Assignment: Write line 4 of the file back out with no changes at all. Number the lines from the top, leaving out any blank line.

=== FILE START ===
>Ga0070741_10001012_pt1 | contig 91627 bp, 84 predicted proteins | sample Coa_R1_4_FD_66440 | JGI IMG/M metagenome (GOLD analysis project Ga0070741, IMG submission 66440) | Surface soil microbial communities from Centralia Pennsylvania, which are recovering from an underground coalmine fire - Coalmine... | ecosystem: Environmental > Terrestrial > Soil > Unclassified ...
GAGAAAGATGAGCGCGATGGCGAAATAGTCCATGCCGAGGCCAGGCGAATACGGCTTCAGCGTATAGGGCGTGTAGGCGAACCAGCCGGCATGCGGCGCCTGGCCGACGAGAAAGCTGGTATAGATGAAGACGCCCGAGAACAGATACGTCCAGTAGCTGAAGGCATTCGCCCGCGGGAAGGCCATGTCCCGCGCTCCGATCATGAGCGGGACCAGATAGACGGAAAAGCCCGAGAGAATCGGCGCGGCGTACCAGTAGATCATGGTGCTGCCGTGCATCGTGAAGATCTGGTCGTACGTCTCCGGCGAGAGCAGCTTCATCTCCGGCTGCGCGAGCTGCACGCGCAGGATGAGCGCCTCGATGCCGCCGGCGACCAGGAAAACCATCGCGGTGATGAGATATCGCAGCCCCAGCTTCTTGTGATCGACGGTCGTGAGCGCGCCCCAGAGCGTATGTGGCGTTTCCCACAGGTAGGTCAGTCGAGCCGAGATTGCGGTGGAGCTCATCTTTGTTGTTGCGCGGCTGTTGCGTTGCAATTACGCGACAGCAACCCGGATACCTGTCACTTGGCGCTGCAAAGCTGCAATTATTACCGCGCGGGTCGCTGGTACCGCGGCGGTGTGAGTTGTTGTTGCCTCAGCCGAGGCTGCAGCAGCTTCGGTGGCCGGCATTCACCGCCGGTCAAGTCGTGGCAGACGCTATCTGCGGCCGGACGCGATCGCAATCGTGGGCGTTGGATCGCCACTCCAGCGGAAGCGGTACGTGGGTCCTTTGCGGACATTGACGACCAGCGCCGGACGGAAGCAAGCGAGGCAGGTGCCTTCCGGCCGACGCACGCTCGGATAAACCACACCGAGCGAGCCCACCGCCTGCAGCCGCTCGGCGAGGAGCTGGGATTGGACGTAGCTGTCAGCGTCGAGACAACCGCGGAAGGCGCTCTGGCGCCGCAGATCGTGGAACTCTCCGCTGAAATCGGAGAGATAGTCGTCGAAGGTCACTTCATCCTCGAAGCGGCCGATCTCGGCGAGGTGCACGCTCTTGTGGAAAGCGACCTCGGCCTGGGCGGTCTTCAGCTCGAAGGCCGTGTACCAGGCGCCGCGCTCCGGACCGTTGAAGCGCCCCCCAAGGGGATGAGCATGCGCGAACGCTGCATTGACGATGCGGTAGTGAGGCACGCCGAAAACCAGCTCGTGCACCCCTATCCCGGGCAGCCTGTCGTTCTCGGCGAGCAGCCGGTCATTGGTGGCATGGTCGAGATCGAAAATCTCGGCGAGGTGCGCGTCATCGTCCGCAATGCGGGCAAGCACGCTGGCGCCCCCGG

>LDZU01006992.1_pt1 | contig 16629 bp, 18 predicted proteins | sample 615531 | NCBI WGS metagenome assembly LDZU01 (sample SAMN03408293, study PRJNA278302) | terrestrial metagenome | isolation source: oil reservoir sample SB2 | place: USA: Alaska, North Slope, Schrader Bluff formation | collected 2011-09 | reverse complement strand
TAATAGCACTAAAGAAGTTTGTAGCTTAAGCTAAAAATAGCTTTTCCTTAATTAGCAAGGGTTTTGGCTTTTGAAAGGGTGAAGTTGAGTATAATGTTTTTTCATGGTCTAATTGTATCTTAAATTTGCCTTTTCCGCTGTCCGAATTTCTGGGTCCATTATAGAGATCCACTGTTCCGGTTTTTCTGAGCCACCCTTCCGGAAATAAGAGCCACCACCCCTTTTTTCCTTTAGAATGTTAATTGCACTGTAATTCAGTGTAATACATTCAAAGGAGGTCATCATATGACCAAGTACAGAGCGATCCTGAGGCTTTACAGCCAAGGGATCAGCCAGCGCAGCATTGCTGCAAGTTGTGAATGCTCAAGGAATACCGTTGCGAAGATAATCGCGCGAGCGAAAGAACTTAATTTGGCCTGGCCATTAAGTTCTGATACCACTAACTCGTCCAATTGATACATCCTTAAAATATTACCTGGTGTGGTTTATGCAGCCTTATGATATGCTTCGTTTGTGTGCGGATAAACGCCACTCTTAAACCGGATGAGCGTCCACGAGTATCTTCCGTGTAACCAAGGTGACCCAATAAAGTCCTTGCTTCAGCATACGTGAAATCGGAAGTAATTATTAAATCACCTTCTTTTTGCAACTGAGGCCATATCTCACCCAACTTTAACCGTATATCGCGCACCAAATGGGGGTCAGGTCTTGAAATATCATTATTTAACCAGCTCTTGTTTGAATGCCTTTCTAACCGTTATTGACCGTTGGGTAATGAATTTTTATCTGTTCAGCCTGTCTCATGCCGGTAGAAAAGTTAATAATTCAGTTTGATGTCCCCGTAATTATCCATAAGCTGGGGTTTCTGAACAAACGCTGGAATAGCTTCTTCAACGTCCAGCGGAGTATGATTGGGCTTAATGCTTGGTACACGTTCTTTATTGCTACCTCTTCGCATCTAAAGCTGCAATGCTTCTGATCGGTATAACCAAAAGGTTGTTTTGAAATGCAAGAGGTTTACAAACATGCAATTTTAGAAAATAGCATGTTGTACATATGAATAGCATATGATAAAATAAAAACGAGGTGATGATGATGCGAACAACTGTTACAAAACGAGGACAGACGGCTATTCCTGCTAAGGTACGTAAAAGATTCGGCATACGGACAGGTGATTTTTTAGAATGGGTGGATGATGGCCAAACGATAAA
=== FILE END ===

TAATAGCACTAAAGAAGTTTGTAGCTTAAGCTAAAAATAGCTTTTCCTTAATTAGCAAGGGTTTTGGCTTTTGAAAGGGTGAAGTTGAGTATAATGTTTTTTCATGGTCTAATTGTATCTTAAATTTGCCTTTTCCGCTGTCCGAATTTCTGGGTCCATTATAGAGATCCACTGTTCCGGTTTTTCTGAGCCACCCTTCCGGAAATAAGAGCCACCACCCCTTTTTTCCTTTAGAATGTTAATTGCACTGTAATTCAGTGTAATACATTCAAAGGAGGTCATCATATGACCAAGTACAGAGCGATCCTGAGGCTTTACAGCCAAGGGATCAGCCAGCGCAGCATTGCTGCAAGTTGTGAATGCTCAAGGAATACCGTTGCGAAGATAATCGCGCGAGCGAAAGAACTTAATTTGGCCTGGCCATTAAGTTCTGATACCACTAACTCGTCCAATTGATACATCCTTAAAATATTACCTGGTGTGGTTTATGCAGCCTTATGATATGCTTCGTTTGTGTGCGGATAAACGCCACTCTTAAACCGGATGAGCGTCCACGAGTATCTTCCGTGTAACCAAGGTGACCCAATAAAGTCCTTGCTTCAGCATACGTGAAATCGGAAGTAATTATTAAATCACCTTCTTTTTGCAACTGAGGCCATATCTCACCCAACTTTAACCGTATATCGCGCACCAAATGGGGGTCAGGTCTTGAAATATCATTATTTAACCAGCTCTTGTTTGAATGCCTTTCTAACCGTTATTGACCGTTGGGTAATGAATTTTTATCTGTTCAGCCTGTCTCATGCCGGTAGAAAAGTTAATAATTCAGTTTGATGTCCCCGTAATTATCCATAAGCTGGGGTTTCTGAACAAACGCTGGAATAGCTTCTTCAACGTCCAGCGGAGTATGATTGGGCTTAATGCTTGGTACACGTTCTTTATTGCTACCTCTTCGCATCTAAAGCTGCAATGCTTCTGATCGGTATAACCAAAAGGTTGTTTTGAAATGCAAGAGGTTTACAAACATGCAATTTTAGAAAATAGCATGTTGTACATATGAATAGCATATGATAAAATAAAAACGAGGTGATGATGATGCGAACAACTGTTACAAAACGAGGACAGACGGCTATTCCTGCTAAGGTACGTAAAAGATTCGGCATACGGACAGGTGATTTTTTAGAATGGGTGGATGATGGCCAAACGATAAA